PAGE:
Mountain Shadows owls take flight, released from wildlife rehab

August 12, 2013 Updated: August 12, 2013 at 8:10 am
photo - Gloria Nikolai holds a great horned owl and ready to release it, at the Edmundson Trail Head, Sunday, August 11, 2013. Photo by Junfu Han. The Gazette.
Gloria Nikolai holds a great horned owl and ready to release it, at the Edmundson Trail Head, Sunday, August 11, 2013. Photo by Junfu Han. The Gazette. 

The three great horned owls that were removed from their nest in Mountain Shadows in May were released back into the wild Sunday, after spending two months in the care of the Ellicott Wildlife Rehabilitation Center.

The birds were still considered young owlets when Colorado Parks & Wildlife stepped in May 7. Large crowds had been gathering for several days to catch a glimpse of them at the busy intersection of Centennial Boulevard and Vindicator Drive. The adult owls had built their nest in a tree at a Walgreens, and Colorado Springs police had to resort to issuing citations to people for standing on the road and blocking traffic.

A small crowd of wildlife enthusiasts gathered at the Santa Fe Trail on Woodmen Valley Park on Sunday evening to celebrate as the owls, now considered young adults, were ready to spread their wings.

Three months older and wiser, the owls have learned how to fly and hunt by themselves, essential skills necessary to survive in the wild.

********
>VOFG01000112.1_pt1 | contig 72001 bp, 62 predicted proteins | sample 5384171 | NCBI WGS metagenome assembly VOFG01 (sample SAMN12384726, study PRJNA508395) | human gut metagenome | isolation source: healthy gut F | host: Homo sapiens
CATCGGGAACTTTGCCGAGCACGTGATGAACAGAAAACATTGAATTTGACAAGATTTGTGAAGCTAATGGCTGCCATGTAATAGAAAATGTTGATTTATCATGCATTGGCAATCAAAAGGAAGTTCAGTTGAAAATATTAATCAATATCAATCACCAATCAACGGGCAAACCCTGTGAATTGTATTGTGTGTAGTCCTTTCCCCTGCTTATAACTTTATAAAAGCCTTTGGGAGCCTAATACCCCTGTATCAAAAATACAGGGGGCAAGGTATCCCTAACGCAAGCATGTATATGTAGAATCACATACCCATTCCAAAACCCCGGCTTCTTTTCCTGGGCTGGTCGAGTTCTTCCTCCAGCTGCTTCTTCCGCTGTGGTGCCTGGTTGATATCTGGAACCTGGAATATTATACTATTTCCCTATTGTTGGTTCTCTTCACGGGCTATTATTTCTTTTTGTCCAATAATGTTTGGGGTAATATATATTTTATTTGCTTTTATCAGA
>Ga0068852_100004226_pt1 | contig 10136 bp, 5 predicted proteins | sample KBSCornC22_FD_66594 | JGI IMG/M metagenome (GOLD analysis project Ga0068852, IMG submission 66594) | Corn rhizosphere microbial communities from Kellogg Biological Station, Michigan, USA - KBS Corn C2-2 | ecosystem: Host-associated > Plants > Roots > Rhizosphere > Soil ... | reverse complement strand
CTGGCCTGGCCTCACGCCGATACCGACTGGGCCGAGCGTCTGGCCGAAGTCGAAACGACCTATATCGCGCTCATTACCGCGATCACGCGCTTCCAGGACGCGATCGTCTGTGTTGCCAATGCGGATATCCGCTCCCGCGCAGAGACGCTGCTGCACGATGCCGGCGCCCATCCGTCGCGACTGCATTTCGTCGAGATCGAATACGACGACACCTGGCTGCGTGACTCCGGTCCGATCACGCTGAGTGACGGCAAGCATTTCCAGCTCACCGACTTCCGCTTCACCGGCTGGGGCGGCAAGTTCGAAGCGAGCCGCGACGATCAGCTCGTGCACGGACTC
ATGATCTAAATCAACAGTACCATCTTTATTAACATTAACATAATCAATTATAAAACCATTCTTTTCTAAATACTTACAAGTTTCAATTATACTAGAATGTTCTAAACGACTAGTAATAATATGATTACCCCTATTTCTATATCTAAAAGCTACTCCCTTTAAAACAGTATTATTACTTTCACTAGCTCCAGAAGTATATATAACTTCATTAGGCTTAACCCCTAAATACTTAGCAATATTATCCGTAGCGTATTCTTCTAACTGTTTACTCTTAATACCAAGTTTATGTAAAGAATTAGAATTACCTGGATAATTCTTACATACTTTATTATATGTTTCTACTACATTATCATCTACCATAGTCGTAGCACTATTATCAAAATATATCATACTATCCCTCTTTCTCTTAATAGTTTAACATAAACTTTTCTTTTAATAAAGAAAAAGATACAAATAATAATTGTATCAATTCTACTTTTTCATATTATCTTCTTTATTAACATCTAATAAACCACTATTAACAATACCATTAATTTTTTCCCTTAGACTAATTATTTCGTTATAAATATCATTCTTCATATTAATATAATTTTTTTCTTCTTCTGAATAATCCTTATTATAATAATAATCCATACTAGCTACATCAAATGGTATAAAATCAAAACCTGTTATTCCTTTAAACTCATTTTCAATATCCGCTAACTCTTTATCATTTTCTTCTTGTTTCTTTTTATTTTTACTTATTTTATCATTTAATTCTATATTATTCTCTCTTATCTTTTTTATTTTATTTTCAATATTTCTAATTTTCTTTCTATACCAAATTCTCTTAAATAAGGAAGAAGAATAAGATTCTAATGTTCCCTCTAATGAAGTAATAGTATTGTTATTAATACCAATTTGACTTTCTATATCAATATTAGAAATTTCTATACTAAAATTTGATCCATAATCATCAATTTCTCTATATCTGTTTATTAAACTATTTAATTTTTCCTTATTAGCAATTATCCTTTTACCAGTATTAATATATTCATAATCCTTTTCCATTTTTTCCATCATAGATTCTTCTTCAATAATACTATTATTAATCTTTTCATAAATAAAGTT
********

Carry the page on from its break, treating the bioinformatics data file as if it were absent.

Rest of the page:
"At the Ellicott rehab center, the owls were housed with nine other owlets and a foster owl named Hootie. Once they were physically healthy and strong, the owls were moved to a large flight cage where they prepared for release by socializing with other owls, gained strength, and practiced flying and landing," said Donna Ralph, director of the wildlife rehabilitation center. "The owls were provided a complete diet and learned to catch and kill their own rodent food."

The owls were released at about 8 p.m. in the Rockrimmon area, roughly 5 miles from where they were hatched and nested, by Ellicott volunteers, using the birds' nocturnal tendencies in their favor as they got their first taste of freedom.

The location of the release, Ralph said, had been agreed upon with parks and wildlife officials, who advised the owls should remain within a certain distance of where theywere born.

Michael Seraphin, parks and wildlife spokesman, said back in May that wildlife officials were concerned the owls were approaching the age where they would jump out of the nest as they were attempting to learn how to fly.

In the wild, young owls often spend time on the ground during their flight training and wildlife officers were concerned for their safety because of their proximity to traffic. Seraphin said the birds were thought to be between 3 and 5 weeks old when they were taken in by the wildlife rehabilitation center.

Days before the owlets' removal, people got too close to them, even trying to climb the tree to get a better look and putting stress on the birds. Police eventually set up barricades surrounding the owls' area to keep the public away.

Release of wild birds by the rehabilitation center has been ongoing this summer with 13 great horned owls to be released in the next two weeks as well as three hawks, kestrels and numerous songbirds. The center cares for more than 800 birds and mammals every year with the goal of rehabilitation and release.

"Thanks to generous donations and hardworking interns and volunteers, we've watched baby birds grow up, learn how to survive in the wild, and go on to successful releases," Ralph said.

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